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[font color=\'#000000\']Hi Ray,

I'm not certain of exactly how the process works. For example, it "could" be that the processor is dumped between exposures to a buffer then later combined but I'm suspicious that it may be done differently.

Let's take an example. The image below is from one of my Fuji digicams (S7000Z) which has the "multiple exposure" feature. You shoot, then you use the toggle switch to make a decision about saving the image to the card or continuing. You press the right arrow on the toggle, expose and shoot a second time or third or Fuji says "no limit" then when you are finished with exposures you press the center "O.K." portion of the multi-switch and only then is the file written to the card.

I'm assuming that if it were being written to a buffer there would be a very small number of exposures possible before filling - especially at the 12 megapixel interpolated file size on the S7000Z. But I've made dozens of exposures just for the sake of experimentation and there seems to be no limit. I just shot three quick exposures each at a different focal length for the image below. It would seem that this type technology combined with what HP does with "shadow/light" could possibly be used to greatly expand dynamic range to the limits of the sensor's ability to hold detail at the tails of the curve???

Lin

[/font]
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didger
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« Reply #17 on: May 25, 2004, 10:01:53 PM »
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[font color=\'#000000\']I don't care what amazing reports of vast latitude there are for any sort of digital sensor.  I share the skepticism about these claims and how they were arrived at.  I figure to always go out with a tripod and to do bracketed shots if I have the slightest doubt.  Blending in Photoshop is quick and easy and bomb-proof with the $20 Miranda plug.  Compact flash at $200 for 4 gb means you can "waste" lots and lots and lots of shots in the field, even if you only save raw and you don't bother to delete anything until you download.  

Better way too many pictures than any great shot that doesn't have all the latitude you thought it ought to have had.  Canon nerds won't sponsor your next trip to re-shoot!![/font]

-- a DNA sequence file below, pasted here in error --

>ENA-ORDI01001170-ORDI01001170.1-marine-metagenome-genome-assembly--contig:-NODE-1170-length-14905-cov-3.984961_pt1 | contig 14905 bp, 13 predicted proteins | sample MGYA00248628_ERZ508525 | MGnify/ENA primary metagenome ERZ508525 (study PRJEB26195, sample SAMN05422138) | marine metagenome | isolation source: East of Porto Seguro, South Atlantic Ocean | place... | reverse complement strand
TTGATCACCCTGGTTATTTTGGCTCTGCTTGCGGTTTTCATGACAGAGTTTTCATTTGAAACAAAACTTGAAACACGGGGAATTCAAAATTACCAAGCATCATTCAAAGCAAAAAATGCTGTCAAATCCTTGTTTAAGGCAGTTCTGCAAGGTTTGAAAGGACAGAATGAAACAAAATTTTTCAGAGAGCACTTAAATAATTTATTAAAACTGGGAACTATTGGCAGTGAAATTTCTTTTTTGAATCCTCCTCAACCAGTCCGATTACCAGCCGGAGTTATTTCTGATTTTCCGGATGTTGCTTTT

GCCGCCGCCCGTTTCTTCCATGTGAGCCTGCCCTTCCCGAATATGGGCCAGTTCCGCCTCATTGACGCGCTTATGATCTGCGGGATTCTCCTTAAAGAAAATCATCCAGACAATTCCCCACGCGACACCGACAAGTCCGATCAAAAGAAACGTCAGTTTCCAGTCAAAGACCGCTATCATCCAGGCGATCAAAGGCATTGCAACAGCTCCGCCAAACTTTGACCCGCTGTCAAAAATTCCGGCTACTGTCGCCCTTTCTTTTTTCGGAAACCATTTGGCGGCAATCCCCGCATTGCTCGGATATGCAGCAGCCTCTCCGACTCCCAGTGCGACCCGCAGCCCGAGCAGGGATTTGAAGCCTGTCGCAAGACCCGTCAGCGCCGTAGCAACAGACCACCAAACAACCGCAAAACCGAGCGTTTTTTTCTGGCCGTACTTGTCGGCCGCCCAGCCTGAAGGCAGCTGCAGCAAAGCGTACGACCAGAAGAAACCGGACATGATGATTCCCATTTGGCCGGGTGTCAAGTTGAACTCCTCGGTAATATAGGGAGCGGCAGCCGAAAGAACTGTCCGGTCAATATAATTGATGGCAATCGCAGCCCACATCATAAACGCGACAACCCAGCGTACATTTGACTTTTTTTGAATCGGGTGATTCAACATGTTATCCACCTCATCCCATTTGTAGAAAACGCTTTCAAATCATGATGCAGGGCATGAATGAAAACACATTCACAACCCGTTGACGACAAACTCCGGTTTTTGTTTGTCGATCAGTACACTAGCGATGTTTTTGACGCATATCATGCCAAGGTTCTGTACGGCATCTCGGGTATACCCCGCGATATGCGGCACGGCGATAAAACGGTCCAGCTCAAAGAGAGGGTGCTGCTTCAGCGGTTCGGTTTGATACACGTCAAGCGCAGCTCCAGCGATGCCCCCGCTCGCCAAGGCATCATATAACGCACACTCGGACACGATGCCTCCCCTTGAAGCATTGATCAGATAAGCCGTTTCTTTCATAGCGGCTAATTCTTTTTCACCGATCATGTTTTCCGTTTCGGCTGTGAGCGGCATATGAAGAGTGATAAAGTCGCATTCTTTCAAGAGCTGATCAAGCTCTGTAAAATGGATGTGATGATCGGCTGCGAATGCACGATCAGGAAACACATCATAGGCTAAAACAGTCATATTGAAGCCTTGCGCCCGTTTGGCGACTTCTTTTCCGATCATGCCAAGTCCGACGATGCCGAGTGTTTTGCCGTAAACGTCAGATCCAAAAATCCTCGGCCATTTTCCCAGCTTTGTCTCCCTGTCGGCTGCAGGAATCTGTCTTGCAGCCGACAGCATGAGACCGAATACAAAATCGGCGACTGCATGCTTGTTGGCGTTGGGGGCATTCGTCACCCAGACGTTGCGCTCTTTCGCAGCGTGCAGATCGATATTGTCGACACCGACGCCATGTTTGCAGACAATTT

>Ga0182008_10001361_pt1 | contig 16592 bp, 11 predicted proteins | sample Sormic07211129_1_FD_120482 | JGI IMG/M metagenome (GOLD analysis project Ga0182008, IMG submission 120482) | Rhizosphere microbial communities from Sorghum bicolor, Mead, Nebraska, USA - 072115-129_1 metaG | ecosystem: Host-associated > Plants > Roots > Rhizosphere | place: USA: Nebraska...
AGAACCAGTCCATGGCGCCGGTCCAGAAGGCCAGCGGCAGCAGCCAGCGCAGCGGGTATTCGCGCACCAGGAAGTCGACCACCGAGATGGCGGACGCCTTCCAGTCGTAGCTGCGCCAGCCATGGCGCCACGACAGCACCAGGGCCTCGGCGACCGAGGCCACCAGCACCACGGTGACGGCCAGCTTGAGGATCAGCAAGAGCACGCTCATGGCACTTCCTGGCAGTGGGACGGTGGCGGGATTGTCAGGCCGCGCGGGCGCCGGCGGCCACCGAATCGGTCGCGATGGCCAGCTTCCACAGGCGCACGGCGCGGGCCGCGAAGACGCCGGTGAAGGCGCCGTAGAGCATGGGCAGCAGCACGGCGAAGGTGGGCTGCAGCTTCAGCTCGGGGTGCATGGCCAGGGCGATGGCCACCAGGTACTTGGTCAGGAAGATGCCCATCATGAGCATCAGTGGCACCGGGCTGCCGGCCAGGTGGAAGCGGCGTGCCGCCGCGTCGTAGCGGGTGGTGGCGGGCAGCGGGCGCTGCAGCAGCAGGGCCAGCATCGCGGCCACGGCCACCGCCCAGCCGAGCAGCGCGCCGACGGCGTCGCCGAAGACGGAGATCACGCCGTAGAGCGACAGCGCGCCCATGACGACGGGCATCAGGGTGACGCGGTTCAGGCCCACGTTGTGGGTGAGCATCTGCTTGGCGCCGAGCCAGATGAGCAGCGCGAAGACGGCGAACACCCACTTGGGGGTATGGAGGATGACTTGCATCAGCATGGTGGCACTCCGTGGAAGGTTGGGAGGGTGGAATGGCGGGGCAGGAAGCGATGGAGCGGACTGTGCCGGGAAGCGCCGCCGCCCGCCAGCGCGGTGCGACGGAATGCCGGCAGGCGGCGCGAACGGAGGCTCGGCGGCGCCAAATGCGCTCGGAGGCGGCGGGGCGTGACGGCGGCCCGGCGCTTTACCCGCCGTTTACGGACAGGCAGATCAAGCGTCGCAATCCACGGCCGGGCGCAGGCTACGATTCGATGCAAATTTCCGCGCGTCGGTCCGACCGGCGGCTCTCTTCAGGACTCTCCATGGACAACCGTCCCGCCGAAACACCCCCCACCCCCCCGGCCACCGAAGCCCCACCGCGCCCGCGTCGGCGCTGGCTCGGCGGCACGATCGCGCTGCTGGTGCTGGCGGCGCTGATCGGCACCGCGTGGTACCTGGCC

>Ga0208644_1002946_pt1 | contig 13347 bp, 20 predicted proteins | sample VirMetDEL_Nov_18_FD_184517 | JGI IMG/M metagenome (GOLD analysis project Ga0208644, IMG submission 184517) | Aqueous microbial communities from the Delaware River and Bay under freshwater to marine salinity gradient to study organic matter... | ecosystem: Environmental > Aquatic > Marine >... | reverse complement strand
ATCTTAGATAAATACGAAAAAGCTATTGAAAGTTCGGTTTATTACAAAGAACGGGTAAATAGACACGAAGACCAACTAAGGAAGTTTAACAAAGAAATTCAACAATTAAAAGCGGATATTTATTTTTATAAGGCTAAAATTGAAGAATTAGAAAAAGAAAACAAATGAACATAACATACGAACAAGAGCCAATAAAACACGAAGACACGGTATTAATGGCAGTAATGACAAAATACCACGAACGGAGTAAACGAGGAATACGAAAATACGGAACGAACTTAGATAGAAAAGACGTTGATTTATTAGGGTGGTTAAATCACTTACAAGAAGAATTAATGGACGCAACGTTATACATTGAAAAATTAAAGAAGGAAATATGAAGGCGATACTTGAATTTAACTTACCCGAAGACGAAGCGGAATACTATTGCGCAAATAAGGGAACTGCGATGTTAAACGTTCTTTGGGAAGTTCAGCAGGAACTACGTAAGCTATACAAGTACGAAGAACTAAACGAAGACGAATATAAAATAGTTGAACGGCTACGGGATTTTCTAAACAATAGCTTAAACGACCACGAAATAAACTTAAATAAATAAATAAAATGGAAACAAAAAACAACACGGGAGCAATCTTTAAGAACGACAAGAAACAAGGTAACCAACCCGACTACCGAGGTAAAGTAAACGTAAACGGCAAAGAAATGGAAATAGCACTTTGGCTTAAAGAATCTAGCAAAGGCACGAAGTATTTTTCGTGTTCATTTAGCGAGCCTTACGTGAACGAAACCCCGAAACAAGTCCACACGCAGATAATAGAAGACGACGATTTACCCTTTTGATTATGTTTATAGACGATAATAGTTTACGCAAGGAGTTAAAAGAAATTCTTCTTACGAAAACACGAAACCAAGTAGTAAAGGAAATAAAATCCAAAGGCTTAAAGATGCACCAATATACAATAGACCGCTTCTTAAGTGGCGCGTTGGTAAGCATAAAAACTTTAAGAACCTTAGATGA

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Lin Evans
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« Reply #18 on: May 26, 2004, 12:42:54 AM »
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[font color=\'#000000\']It's a natural progression from questions asked about advantages of the 1D Mark II over the 1DS. One of the advantages is increased dynamic range and questions about that have lead in a circuitous route here.[/font]
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Lin
Ray
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« Reply #19 on: May 26, 2004, 08:46:00 AM »
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[font color=\'#000000\']As for a previous comment that this automatic in camera double exposure and blending being potentially superior to bracketing and saving both raw images for later blending; NO WAY! Even without the obvious problem that this procedure would have to take some time, and thus be even more sensitive to camera motion, there's also the problem that you have no good visual feedback to see if it really worked right; just a littly tiny LCD camera display. Blending two images in Photoshop gives you lots of options for exactly how to do the blend and thus getting the best possible blend and you can see exactly what you have for each trial.[/font]
[font color=\'#000000\']You might have noticed, Didger, I also wrote that such blending software in-camera would have to be very good. Everything takes time, but as processor speeds increase and buffer sizes increase, saving two RAW images and/or shunting them off to a separate buffer for blending should eventually be possible in the blink of an eye.

You don't need visual feedback if the software or firmware is working properly, considering the exceptionally high dynamic range of the combined images, and I see no reason why the camera should be more sensitive to motion. The concept is that it should be less sensitive to motion because the time interval between exposures is reduced. Such a system should allow hand-held dual shots more often. The problem with my D60 is that autobracketing takes over a full second. I don't think the 1Ds is much faster. Fortunately the two shots that are the most useful (the underexposed and the overexposed) are consecutive, so the total exposure time from the beginning of one shot to the end of the next is probably often less than a second, but not by much. Even with a tripod, that's not ideal. A lot of movement can take place within a second  Smiley .[/font]